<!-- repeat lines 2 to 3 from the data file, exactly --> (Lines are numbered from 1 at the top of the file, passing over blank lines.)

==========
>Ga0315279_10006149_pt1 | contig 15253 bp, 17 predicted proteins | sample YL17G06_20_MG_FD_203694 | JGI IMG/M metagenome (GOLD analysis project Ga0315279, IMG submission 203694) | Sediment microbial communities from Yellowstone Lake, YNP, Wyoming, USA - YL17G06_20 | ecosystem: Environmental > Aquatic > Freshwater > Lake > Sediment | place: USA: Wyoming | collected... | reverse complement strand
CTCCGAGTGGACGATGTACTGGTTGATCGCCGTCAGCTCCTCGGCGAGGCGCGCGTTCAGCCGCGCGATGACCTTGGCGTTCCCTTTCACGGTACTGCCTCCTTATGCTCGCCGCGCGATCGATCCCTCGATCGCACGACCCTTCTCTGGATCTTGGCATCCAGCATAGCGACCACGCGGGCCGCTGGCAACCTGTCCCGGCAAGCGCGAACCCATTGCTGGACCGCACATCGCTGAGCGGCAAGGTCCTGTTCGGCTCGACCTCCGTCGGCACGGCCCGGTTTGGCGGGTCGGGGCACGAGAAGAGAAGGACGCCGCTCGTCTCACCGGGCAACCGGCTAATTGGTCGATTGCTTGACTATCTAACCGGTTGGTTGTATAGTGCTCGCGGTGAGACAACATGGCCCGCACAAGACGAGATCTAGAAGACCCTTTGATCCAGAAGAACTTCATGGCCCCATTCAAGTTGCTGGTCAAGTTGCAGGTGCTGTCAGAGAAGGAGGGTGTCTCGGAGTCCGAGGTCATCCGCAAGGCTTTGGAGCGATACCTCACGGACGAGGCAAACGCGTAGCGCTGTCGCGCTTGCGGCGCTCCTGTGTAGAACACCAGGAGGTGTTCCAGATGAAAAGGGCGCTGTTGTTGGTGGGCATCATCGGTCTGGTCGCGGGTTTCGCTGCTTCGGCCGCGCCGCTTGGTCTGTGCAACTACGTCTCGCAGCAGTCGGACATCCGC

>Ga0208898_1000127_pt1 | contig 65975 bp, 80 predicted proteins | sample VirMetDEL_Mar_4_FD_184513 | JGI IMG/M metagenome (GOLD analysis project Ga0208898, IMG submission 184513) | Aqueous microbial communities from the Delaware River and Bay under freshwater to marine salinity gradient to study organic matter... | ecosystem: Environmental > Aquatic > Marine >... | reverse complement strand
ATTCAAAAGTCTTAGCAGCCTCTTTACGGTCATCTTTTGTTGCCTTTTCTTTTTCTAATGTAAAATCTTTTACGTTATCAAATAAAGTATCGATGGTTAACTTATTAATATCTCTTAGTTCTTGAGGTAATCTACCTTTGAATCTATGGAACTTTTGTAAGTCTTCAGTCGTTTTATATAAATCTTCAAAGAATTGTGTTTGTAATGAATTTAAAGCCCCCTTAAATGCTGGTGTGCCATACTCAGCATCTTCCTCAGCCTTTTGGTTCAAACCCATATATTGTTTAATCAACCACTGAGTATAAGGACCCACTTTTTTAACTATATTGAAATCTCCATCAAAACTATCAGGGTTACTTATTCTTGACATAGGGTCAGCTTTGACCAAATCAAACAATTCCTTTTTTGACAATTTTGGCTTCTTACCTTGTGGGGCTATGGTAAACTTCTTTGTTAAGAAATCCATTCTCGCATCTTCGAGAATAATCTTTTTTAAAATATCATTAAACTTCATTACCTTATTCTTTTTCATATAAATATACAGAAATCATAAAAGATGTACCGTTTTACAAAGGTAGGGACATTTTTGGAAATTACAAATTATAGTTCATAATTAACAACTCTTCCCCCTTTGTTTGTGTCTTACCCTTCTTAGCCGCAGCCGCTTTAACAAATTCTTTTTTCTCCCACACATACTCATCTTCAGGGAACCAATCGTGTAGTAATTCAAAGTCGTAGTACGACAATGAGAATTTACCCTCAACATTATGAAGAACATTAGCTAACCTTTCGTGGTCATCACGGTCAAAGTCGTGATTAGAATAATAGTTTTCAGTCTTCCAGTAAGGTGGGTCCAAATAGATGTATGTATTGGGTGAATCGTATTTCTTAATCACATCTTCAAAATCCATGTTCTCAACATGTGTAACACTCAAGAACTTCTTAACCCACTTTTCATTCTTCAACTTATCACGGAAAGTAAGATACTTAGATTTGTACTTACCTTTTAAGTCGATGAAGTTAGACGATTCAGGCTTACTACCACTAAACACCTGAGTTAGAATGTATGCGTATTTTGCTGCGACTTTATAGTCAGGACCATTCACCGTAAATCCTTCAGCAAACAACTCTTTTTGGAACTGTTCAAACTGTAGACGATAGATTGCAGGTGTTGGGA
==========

CTCCGAGTGGACGATGTACTGGTTGATCGCCGTCAGCTCCTCGGCGAGGCGCGCGTTCAGCCGCGCGATGACCTTGGCGTTCCCTTTCACGGTACTGCCTCCTTATGCTCGCCGCGCGATCGATCCCTCGATCGCACGACCCTTCTCTGGATCTTGGCATCCAGCATAGCGACCACGCGGGCCGCTGGCAACCTGTCCCGGCAAGCGCGAACCCATTGCTGGACCGCACATCGCTGAGCGGCAAGGTCCTGTTCGGCTCGACCTCCGTCGGCACGGCCCGGTTTGGCGGGTCGGGGCACGAGAAGAGAAGGACGCCGCTCGTCTCACCGGGCAACCGGCTAATTGGTCGATTGCTTGACTATCTAACCGGTTGGTTGTATAGTGCTCGCGGTGAGACAACATGGCCCGCACAAGACGAGATCTAGAAGACCCTTTGATCCAGAAGAACTTCATGGCCCCATTCAAGTTGCTGGTCAAGTTGCAGGTGCTGTCAGAGAAGGAGGGTGTCTCGGAGTCCGAGGTCATCCGCAAGGCTTTGGAGCGATACCTCACGGACGAGGCAAACGCGTAGCGCTGTCGCGCTTGCGGCGCTCCTGTGTAGAACACCAGGAGGTGTTCCAGATGAAAAGGGCGCTGTTGTTGGTGGGCATCATCGGTCTGGTCGCGGGTTTCGCTGCTTCGGCCGCGCCGCTTGGTCTGTGCAACTACGTCTCGCAGCAGTCGGACATCCGC

>Ga0208898_1000127_pt1 | contig 65975 bp, 80 predicted proteins | sample VirMetDEL_Mar_4_FD_184513 | JGI IMG/M metagenome (GOLD analysis project Ga0208898, IMG submission 184513) | Aqueous microbial communities from the Delaware River and Bay under freshwater to marine salinity gradient to study organic matter... | ecosystem: Environmental > Aquatic > Marine >... | reverse complement strand